ESA Science & Technology - Science Results
New research using data from multiple spacecraft, including ESA's Cluster mission, has revealed the cause behind the sudden brightening of the auroral oval before it breaks up into a substorm.
A global collaboration of telescopes including ESA's INTEGRAL high-energy space observatory has detected a unique mix of radiation bursting from a dead star in our galaxy – something that has never been seen before in this type of star, and may solve a long-standing cosmic mystery.
The first images from Solar Orbiter, a new Sun-observing mission by ESA and NASA, have revealed omnipresent miniature solar flares, dubbed 'campfires', near the surface of our closest star.
Two studies based on ESA's Mars Express observations of Jezero crater, the future landing site for NASA's 2020 Mars Perseverance rover, have shed light on how and when this intriguing area formed – and identified the regions most likely to reveal signs of ancient life.
An observation campaign led by ESA's XMM-Newton space observatory reveals the youngest pulsar ever seen – the remnant of a once-massive star – that is also a 'magnetar', sporting a magnetic field some 70 quadrillion times stronger than that of the Earth.
New results from the NASA/ESA Hubble Space Telescope suggest the formation of the first stars and galaxies in the early Universe took place sooner than previously thought.
The NASA/ESA Hubble Space Telescope was used to conduct a three-year study of the crowded, massive and young star cluster Westerlund 2. This is the first time that astronomers have analysed an extremely dense star cluster to study which environments are favourable to planet formation.
The formation of the Sun, the Solar System and the subsequent emergence of life on Earth may be a consequence of a collision between our galaxy, the Milky Way, and a smaller galaxy called Sagittarius, discovered in the 1990s to be orbiting our galactic home.
Currently crossing the skies above Earth, Comet C/2020 F8 (SWAN) has the potential to become a more prominent naked eye object by late May or early June. Yet it wasn't discovered by someone looking up at the night sky.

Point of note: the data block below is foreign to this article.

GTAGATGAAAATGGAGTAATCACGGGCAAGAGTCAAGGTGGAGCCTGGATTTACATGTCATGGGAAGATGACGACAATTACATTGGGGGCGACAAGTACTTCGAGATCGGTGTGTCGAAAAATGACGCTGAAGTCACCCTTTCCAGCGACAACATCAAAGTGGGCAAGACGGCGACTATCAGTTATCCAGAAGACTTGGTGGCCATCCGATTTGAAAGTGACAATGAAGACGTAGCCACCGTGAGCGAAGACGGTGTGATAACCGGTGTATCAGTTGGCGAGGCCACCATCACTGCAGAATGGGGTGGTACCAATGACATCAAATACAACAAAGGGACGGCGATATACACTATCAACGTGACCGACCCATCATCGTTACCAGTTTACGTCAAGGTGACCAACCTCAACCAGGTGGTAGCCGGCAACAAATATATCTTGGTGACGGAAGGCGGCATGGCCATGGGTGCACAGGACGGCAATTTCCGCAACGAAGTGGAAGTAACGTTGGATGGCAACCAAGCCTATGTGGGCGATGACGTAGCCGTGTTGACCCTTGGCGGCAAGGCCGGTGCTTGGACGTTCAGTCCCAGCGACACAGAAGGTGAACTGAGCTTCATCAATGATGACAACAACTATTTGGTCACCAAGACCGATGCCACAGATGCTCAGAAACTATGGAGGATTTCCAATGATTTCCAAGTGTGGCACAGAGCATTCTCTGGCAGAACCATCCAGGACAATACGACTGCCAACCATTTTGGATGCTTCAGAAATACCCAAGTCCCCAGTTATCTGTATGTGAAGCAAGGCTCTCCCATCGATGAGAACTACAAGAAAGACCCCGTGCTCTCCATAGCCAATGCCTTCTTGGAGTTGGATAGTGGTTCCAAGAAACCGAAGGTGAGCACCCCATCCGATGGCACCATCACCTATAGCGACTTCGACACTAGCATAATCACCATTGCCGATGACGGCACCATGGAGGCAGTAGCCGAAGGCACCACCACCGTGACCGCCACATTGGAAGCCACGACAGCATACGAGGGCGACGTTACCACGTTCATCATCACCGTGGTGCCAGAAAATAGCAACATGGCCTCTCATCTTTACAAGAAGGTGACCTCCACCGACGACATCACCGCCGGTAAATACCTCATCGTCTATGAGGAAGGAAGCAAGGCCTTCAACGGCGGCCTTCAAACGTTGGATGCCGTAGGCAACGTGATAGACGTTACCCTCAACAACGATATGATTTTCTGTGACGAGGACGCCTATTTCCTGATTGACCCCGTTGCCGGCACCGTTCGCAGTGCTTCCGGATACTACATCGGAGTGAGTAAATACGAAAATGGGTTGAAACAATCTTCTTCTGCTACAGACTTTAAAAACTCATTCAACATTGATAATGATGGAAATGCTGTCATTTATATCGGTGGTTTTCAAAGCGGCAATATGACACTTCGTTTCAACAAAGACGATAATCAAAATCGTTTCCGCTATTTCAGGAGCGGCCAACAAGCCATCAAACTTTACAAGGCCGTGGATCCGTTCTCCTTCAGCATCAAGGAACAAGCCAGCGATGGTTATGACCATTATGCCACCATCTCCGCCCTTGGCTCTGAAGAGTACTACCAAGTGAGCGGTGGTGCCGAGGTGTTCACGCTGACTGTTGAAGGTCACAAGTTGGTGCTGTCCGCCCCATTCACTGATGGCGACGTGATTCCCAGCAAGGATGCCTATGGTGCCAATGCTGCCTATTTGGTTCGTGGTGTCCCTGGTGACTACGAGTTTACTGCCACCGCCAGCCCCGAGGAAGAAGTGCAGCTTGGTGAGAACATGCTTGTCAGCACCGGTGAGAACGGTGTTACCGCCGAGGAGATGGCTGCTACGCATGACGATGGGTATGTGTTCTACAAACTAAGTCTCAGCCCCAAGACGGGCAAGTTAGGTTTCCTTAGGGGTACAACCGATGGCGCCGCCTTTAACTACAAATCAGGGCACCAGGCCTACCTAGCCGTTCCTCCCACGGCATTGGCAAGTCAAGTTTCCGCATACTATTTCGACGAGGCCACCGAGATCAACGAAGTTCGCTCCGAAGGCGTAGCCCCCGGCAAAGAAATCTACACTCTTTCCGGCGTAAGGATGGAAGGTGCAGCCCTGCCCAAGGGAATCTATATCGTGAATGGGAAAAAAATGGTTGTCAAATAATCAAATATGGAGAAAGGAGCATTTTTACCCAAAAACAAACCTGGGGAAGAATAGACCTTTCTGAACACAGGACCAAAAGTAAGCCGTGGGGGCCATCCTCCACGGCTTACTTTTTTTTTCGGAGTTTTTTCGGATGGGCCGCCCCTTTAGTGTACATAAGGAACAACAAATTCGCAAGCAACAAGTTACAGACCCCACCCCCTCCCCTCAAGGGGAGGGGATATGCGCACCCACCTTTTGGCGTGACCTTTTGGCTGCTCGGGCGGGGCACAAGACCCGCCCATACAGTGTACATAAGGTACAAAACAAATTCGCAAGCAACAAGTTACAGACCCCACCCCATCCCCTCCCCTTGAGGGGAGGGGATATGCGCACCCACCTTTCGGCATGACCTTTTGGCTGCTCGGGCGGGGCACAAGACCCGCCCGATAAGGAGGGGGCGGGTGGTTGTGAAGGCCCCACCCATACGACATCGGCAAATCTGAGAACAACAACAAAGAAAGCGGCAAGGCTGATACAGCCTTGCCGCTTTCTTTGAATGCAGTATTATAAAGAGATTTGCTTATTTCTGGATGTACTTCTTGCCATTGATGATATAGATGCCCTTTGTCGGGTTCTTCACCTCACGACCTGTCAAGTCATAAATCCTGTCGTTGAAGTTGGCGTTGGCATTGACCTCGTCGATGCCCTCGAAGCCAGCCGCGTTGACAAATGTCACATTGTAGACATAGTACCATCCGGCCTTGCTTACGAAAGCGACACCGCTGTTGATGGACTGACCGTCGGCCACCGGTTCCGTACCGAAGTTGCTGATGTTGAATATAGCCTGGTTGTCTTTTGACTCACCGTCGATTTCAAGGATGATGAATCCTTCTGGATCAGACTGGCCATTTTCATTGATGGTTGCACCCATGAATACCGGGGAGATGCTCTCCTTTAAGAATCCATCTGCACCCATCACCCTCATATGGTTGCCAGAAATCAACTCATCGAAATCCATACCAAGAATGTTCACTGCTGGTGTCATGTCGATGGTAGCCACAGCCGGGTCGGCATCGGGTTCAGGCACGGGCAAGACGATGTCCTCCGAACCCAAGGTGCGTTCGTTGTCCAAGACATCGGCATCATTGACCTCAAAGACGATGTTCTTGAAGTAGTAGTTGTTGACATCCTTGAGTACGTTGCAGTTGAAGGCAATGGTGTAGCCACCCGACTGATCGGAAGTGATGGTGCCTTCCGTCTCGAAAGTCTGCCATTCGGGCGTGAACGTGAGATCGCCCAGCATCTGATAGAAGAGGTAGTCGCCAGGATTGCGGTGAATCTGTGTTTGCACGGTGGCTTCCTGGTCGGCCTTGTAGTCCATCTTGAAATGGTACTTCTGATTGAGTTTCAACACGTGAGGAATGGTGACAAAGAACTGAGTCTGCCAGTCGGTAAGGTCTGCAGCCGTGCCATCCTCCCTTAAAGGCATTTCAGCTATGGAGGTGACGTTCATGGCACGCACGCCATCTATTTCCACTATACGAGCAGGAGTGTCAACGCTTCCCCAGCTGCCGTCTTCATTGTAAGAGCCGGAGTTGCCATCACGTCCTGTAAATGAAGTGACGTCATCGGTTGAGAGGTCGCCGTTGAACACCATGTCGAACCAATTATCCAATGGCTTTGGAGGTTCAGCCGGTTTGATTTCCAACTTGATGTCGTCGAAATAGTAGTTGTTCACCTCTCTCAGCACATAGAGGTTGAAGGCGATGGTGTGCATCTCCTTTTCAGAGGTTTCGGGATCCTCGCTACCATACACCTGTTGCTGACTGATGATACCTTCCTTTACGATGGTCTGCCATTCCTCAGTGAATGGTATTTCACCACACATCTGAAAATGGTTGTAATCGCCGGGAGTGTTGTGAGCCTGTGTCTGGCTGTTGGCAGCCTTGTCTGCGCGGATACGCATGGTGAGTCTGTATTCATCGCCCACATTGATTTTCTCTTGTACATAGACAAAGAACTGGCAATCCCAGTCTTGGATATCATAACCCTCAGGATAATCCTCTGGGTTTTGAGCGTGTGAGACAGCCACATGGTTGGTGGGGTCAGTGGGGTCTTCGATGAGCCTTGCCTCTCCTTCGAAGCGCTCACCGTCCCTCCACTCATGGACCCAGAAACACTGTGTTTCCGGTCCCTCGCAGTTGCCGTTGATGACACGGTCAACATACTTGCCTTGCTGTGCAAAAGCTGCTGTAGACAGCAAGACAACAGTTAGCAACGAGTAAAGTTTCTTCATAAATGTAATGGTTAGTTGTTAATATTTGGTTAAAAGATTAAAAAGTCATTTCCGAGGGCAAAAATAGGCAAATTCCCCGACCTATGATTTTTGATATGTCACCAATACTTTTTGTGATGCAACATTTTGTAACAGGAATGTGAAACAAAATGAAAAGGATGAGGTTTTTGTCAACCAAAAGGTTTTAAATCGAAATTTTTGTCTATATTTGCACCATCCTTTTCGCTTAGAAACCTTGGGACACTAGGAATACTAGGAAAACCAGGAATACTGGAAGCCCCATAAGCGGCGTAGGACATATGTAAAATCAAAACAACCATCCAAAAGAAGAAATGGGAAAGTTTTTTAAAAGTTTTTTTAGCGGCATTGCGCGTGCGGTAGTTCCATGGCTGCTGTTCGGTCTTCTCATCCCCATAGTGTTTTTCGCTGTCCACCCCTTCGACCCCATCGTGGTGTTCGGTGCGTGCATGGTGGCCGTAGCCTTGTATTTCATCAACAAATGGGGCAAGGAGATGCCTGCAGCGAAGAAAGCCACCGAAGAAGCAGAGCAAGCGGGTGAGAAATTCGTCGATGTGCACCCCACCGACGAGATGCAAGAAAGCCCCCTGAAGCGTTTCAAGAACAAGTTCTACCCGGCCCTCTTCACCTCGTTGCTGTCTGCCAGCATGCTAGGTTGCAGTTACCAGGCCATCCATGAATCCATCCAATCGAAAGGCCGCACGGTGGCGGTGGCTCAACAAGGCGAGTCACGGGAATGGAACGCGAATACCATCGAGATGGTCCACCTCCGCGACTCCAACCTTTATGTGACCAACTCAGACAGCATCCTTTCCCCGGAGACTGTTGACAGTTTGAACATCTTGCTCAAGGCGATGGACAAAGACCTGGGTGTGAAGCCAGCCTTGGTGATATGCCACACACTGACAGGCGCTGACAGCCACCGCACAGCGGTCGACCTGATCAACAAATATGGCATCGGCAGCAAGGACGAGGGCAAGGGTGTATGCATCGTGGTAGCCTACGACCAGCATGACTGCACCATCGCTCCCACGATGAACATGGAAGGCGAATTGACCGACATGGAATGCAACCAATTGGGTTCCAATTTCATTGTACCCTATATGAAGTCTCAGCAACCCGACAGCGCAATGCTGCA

Science instruments aboard the European-Japanese Mercury explorer BepiColombo are in excellent condition to gather high-quality data during the spacecraft's long cruise to Mercury despite not having been designed for this purpose, teams collaborating on the mission learned during the spacecraft's April flyby of Earth.
What astronomers thought was a planet beyond our solar system, has now seemingly vanished from sight. Astronomers now suggest that a full-grown planet never existed in the first place.
Astronomers have assumed for decades that the Universe is expanding at the same rate in all directions. A new study based on data from ESA's XMM-Newton, NASA's Chandra and the German-led ROSAT X-ray observatories suggests this key premise of cosmology might be wrong.
New data from the NASA/ESA Hubble Space Telescope have provided the strongest evidence yet for mid-sized black holes in the Universe. Hubble confirms that this "intermediate-mass" black hole dwells inside a dense star cluster.
Using over 18 years of data from ESA's Cluster mission, scientists have mapped the heavy metals in the space surrounding Earth, finding an unexpected distribution and prevalence of iron and shedding light on the composition of our cosmic environment.
The behaviour of one of nature's humblest creatures and archival data from the NASA/ESA Hubble Space Telescope are helping astronomers probe the largest structures in the Universe.
Astronomers have pondered for years why our galaxy, the Milky Way, is warped. Data from ESA's star-mapping satellite Gaia suggest the distortion might be caused by an ongoing collision with another, smaller, galaxy, which sends ripples through the galactic disc like a rock thrown into water.
A star of about eight percent the Sun's mass has been caught emitting an enormous 'super flare' of X-rays – a dramatic high-energy eruption that poses a fundamental problem for astronomers, who did not think it possible on stars that small.
First measurements by a Solar Orbiter science instrument reached the ground on Thursday, providing a confirmation to the international science teams that the magnetometer on board is in a good shape following a successful deployment of the spacecraft's instrument boom.
A grand synthesis of Rosetta data has shown how its target comet repeatedly changed colour during the two years it was watched by the spacecraft. The chameleon comet's nucleus became progressively less red as it made its close pass around the Sun, and then red again as it returned to deep space.
A 500-day global observation campaign spearheaded more than three years ago by ESA’s galaxy-mapping powerhouse Gaia has provided unprecedented insights into the binary system of stars that caused an unusual brightening of an even more distant star.